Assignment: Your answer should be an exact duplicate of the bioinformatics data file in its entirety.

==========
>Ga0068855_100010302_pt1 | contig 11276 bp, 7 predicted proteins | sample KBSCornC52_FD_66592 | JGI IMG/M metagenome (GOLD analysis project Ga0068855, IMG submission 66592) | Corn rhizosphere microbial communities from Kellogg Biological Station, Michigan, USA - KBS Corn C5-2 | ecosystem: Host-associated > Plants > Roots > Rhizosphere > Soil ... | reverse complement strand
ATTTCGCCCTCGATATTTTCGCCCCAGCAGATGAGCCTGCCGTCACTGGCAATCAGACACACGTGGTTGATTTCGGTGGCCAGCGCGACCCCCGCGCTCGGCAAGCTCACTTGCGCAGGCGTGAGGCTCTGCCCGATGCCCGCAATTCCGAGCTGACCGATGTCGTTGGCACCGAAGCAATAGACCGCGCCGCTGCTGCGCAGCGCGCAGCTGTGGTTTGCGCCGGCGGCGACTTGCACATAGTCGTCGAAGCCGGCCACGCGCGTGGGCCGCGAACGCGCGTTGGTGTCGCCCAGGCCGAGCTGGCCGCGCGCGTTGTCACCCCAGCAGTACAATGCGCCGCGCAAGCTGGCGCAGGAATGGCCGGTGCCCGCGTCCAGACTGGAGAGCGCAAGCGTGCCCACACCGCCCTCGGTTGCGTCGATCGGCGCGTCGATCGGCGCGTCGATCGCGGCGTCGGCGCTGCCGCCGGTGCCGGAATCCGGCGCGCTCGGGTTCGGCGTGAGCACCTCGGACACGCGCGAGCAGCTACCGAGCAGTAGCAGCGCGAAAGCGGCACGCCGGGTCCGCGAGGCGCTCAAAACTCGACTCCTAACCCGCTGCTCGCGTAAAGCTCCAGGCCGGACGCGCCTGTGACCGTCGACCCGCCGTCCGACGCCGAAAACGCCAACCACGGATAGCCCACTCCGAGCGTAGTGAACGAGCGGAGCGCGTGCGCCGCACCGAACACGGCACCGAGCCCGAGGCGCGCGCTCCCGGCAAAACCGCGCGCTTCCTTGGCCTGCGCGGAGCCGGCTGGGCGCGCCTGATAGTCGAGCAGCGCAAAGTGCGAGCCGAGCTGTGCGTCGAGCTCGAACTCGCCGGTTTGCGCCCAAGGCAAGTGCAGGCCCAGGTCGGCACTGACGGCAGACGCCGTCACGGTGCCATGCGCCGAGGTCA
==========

>Ga0068855_100010302_pt1 | contig 11276 bp, 7 predicted proteins | sample KBSCornC52_FD_66592 | JGI IMG/M metagenome (GOLD analysis project Ga0068855, IMG submission 66592) | Corn rhizosphere microbial communities from Kellogg Biological Station, Michigan, USA - KBS Corn C5-2 | ecosystem: Host-associated > Plants > Roots > Rhizosphere > Soil ... | reverse complement strand
ATTTCGCCCTCGATATTTTCGCCCCAGCAGATGAGCCTGCCGTCACTGGCAATCAGACACACGTGGTTGATTTCGGTGGCCAGCGCGACCCCCGCGCTCGGCAAGCTCACTTGCGCAGGCGTGAGGCTCTGCCCGATGCCCGCAATTCCGAGCTGACCGATGTCGTTGGCACCGAAGCAATAGACCGCGCCGCTGCTGCGCAGCGCGCAGCTGTGGTTTGCGCCGGCGGCGACTTGCACATAGTCGTCGAAGCCGGCCACGCGCGTGGGCCGCGAACGCGCGTTGGTGTCGCCCAGGCCGAGCTGGCCGCGCGCGTTGTCACCCCAGCAGTACAATGCGCCGCGCAAGCTGGCGCAGGAATGGCCGGTGCCCGCGTCCAGACTGGAGAGCGCAAGCGTGCCCACACCGCCCTCGGTTGCGTCGATCGGCGCGTCGATCGGCGCGTCGATCGCGGCGTCGGCGCTGCCGCCGGTGCCGGAATCCGGCGCGCTCGGGTTCGGCGTGAGCACCTCGGACACGCGCGAGCAGCTACCGAGCAGTAGCAGCGCGAAAGCGGCACGCCGGGTCCGCGAGGCGCTCAAAACTCGACTCCTAACCCGCTGCTCGCGTAAAGCTCCAGGCCGGACGCGCCTGTGACCGTCGACCCGCCGTCCGACGCCGAAAACGCCAACCACGGATAGCCCACTCCGAGCGTAGTGAACGAGCGGAGCGCGTGCGCCGCACCGAACACGGCACCGAGCCCGAGGCGCGCGCTCCCGGCAAAACCGCGCGCTTCCTTGGCCTGCGCGGAGCCGGCTGGGCGCGCCTGATAGTCGAGCAGCGCAAAGTGCGAGCCGAGCTGTGCGTCGAGCTCGAACTCGCCGGTTTGCGCCCAAGGCAAGTGCAGGCCCAGGTCGGCACTGACGGCAGACGCCGTCACGGTGCCATGCGCCGAGGTCA